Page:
It was an honour to be asked into the BBC News studio last weekend, to talk about the latest resurgence for rice pudding. One of the producers remembered I made a rice pudding in the MasterChef kitchen back in 2011. Actually I wasn't the only one to make a rice pudding that day. The series champion Tim Anderson (author, chef & owner of Nanban) also made a coconut rice pudding with a Hawaiian poki twist (and yes it was better than mine, as per, which is why he should probably be my nemesis rather than my friend). We cooked a dinner service for a dining room full of previous winners and finalists, with John Torode on the pass. It was the first time they had brought back previous winners and finalists, and the restaurant set up was fabulous. We were a big budget show back then!
I remember it was very exciting because it felt a bit like a restaurant kitchen (little did I know at that point). But it was a good introduction to timing and finesse. I made a chai spiced coconut rice pudding with mango coulis, caramelised pineapple with pistachio and a ginger tuile. Because let’s face it, it wouldn’t be MasterChef without a tuile! I remember Gregg said I’d been heavy handed with the nutmeg (which I no longer include in my chai spice mix) but James Nathan (2008 MasterChef winner) loved the pineapple and tuile. Looks so basic now compared to the 'plate art' we see now. But the flavours were banging and that's what counts most in the MasterChef kitchen.
After an early start last Sunday morning, and with some last minute prep and baking at 4am, I got to go into hair and makeup on arrival and they worked wonders on my poor tired face. Thank goodness! I joined Regula Ysewijn on the famous red sofa; a wonderful Flemish woman with a penchant for foodie history and author of a stunningly beautiful book entirely dedicated to British puddings.
Also known as Miss Food Wise, Regula provides us with a fascinating history to the much-loved rice pudding, it’s latest rise in popularity and even a medieval recipe to try. There’s some impressive food photography to enjoy on her website too.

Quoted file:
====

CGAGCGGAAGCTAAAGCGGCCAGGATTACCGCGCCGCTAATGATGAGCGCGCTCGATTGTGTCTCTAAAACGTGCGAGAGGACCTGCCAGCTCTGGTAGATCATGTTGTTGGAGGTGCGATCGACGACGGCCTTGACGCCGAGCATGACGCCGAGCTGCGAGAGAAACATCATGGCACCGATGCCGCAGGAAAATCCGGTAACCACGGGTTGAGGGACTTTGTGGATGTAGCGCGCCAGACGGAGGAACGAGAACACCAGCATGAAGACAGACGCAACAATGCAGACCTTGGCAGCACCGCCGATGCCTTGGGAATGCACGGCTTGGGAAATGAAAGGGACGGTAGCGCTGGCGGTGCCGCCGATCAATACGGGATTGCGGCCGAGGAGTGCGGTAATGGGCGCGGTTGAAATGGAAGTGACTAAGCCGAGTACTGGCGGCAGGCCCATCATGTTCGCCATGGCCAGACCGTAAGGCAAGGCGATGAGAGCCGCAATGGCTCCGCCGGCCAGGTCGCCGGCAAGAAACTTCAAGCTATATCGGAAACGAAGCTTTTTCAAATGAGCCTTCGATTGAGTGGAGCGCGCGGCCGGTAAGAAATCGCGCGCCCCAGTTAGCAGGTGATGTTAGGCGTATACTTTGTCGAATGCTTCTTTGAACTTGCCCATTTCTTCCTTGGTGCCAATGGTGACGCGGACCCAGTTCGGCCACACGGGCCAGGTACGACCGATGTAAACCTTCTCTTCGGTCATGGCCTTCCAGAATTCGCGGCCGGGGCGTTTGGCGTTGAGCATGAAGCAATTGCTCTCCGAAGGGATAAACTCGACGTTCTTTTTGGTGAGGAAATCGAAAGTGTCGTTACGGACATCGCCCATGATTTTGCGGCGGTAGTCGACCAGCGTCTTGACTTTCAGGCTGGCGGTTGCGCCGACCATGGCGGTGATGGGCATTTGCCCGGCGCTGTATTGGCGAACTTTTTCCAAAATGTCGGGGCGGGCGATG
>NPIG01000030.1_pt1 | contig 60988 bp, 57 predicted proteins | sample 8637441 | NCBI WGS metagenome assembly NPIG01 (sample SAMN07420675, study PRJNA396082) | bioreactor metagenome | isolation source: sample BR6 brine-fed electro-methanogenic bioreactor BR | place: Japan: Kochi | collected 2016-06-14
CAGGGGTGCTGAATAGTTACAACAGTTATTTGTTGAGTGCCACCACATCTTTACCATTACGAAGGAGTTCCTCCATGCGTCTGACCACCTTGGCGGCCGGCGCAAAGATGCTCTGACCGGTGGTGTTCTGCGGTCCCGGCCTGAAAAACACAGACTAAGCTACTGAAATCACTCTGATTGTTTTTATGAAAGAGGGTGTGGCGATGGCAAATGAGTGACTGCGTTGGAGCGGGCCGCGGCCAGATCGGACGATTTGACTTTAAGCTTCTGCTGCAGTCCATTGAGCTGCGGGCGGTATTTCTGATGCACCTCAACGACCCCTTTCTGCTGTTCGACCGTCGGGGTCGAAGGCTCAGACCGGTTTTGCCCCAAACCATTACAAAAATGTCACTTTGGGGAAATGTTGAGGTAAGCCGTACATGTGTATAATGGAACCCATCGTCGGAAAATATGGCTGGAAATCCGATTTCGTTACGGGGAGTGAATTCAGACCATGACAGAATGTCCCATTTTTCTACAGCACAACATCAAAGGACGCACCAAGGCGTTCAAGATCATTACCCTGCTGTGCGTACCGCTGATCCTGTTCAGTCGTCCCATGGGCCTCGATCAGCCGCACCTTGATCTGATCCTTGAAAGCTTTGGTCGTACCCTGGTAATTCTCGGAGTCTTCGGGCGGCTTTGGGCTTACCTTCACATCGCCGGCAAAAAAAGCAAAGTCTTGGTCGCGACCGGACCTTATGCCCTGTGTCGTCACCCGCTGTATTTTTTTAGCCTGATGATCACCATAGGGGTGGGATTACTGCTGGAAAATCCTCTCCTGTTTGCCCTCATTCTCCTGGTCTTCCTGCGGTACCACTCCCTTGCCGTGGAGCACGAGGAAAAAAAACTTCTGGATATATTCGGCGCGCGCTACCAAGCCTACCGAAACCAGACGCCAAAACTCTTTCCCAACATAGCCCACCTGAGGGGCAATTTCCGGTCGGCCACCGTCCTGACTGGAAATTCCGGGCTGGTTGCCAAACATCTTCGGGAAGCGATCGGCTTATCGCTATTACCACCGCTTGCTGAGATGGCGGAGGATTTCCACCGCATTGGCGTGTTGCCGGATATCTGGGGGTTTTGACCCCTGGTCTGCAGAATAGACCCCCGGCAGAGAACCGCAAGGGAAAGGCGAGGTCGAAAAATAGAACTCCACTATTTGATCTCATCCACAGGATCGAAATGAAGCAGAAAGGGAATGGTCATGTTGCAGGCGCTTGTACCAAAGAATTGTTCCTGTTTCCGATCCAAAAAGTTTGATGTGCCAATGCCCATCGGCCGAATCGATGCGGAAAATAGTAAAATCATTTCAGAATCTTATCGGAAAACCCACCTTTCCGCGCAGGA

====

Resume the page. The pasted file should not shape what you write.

For me, I think rice pudding is comfort food, pure and simple. And it’s crowd pleasing simplicity provides the perfect backdrop to whatever flavours you want to bring to the table. It can take some strong flavour too so don’t be scared to play around with spicing and flavours. Perhaps try Indian kheer with it’s gentle cardamom warmth. Or you could keep it traditional with vanilla and a slow bake to form that lovely crusty skin (I know some people hate this but I love it). Here’s a simple and classic rice pudding recipe based on Simon Hopkinson’s recipe, but with a little vegan healthy twist.
Coconut Rice Pudding
2 tbsp coconut oil
100g Arborio rice (or pudding rice)
50g unrefined brown sugar
2x 400g tin of good quality coconut milk
1 vanilla pod
1/2 tsp salt
Add the coconut oil to the pan, then add the rice and gently sauté on low heat until rice is well coated. Add the sugar and mix well, continue to heat gently so that rice swells slightly and the mixture is all sticky. Mix the coconut milk with the water in a jug and then add to the pan. Add the seeds of one vanilla pod and salt, mix well and bring to simmer. Pour into a small ovenware pot and grate some nutmeg on top. Bake at 140C for 1½ hours, until it has a light brown crust and the rice is soft and unctuous. Serve it with some raspberry jam if you like.
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